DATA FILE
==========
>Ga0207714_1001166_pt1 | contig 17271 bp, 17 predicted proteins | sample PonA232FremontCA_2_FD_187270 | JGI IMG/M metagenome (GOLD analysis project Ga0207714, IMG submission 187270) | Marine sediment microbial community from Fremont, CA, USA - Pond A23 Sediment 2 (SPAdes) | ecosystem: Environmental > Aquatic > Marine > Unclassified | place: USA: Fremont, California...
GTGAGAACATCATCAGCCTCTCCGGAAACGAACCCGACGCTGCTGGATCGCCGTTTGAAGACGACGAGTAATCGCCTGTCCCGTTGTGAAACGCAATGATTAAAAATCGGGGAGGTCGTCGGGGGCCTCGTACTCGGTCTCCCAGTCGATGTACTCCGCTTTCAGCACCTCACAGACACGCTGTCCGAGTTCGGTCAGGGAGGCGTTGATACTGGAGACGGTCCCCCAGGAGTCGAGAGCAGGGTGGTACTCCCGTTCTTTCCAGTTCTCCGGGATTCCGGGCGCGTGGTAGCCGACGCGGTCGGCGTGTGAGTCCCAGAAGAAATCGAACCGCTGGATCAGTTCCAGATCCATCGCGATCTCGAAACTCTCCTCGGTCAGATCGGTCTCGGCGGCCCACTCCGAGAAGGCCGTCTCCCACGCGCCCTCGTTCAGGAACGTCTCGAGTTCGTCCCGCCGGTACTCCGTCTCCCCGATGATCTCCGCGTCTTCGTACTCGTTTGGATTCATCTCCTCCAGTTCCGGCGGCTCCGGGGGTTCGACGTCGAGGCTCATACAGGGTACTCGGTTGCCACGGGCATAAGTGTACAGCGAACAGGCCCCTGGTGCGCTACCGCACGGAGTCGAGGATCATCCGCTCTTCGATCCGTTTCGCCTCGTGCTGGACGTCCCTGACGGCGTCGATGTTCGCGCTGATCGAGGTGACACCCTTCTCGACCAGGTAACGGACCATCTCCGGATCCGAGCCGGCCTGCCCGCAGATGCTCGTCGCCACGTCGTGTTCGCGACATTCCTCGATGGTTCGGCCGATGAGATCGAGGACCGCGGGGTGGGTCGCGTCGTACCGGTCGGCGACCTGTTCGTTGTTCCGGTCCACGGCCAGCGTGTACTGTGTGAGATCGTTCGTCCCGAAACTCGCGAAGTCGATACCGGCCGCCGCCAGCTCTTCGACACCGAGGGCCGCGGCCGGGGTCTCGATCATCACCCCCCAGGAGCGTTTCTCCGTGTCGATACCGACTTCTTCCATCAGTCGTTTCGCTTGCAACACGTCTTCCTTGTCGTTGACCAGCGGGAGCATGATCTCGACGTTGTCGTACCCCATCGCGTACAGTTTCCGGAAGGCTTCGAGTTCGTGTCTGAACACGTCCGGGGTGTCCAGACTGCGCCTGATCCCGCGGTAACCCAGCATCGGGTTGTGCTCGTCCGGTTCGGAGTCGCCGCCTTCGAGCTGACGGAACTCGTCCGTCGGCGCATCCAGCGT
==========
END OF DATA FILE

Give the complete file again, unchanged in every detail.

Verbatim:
>Ga0207714_1001166_pt1 | contig 17271 bp, 17 predicted proteins | sample PonA232FremontCA_2_FD_187270 | JGI IMG/M metagenome (GOLD analysis project Ga0207714, IMG submission 187270) | Marine sediment microbial community from Fremont, CA, USA - Pond A23 Sediment 2 (SPAdes) | ecosystem: Environmental > Aquatic > Marine > Unclassified | place: USA: Fremont, California...
GTGAGAACATCATCAGCCTCTCCGGAAACGAACCCGACGCTGCTGGATCGCCGTTTGAAGACGACGAGTAATCGCCTGTCCCGTTGTGAAACGCAATGATTAAAAATCGGGGAGGTCGTCGGGGGCCTCGTACTCGGTCTCCCAGTCGATGTACTCCGCTTTCAGCACCTCACAGACACGCTGTCCGAGTTCGGTCAGGGAGGCGTTGATACTGGAGACGGTCCCCCAGGAGTCGAGAGCAGGGTGGTACTCCCGTTCTTTCCAGTTCTCCGGGATTCCGGGCGCGTGGTAGCCGACGCGGTCGGCGTGTGAGTCCCAGAAGAAATCGAACCGCTGGATCAGTTCCAGATCCATCGCGATCTCGAAACTCTCCTCGGTCAGATCGGTCTCGGCGGCCCACTCCGAGAAGGCCGTCTCCCACGCGCCCTCGTTCAGGAACGTCTCGAGTTCGTCCCGCCGGTACTCCGTCTCCCCGATGATCTCCGCGTCTTCGTACTCGTTTGGATTCATCTCCTCCAGTTCCGGCGGCTCCGGGGGTTCGACGTCGAGGCTCATACAGGGTACTCGGTTGCCACGGGCATAAGTGTACAGCGAACAGGCCCCTGGTGCGCTACCGCACGGAGTCGAGGATCATCCGCTCTTCGATCCGTTTCGCCTCGTGCTGGACGTCCCTGACGGCGTCGATGTTCGCGCTGATCGAGGTGACACCCTTCTCGACCAGGTAACGGACCATCTCCGGATCCGAGCCGGCCTGCCCGCAGATGCTCGTCGCCACGTCGTGTTCGCGACATTCCTCGATGGTTCGGCCGATGAGATCGAGGACCGCGGGGTGGGTCGCGTCGTACCGGTCGGCGACCTGTTCGTTGTTCCGGTCCACGGCCAGCGTGTACTGTGTGAGATCGTTCGTCCCGAAACTCGCGAAGTCGATACCGGCCGCCGCCAGCTCTTCGACACCGAGGGCCGCGGCCGGGGTCTCGATCATCACCCCCCAGGAGCGTTTCTCCGTGTCGATACCGACTTCTTCCATCAGTCGTTTCGCTTGCAACACGTCTTCCTTGTCGTTGACCAGCGGGAGCATGATCTCGACGTTGTCGTACCCCATCGCGTACAGTTTCCGGAAGGCTTCGAGTTCGTGTCTGAACACGTCCGGGGTGTCCAGACTGCGCCTGATCCCGCGGTAACCCAGCATCGGGTTGTGCTCGTCCGGTTCGGAGTCGCCGCCTTCGAGCTGACGGAACTCGTCCGTCGGCGCATCCAGCGT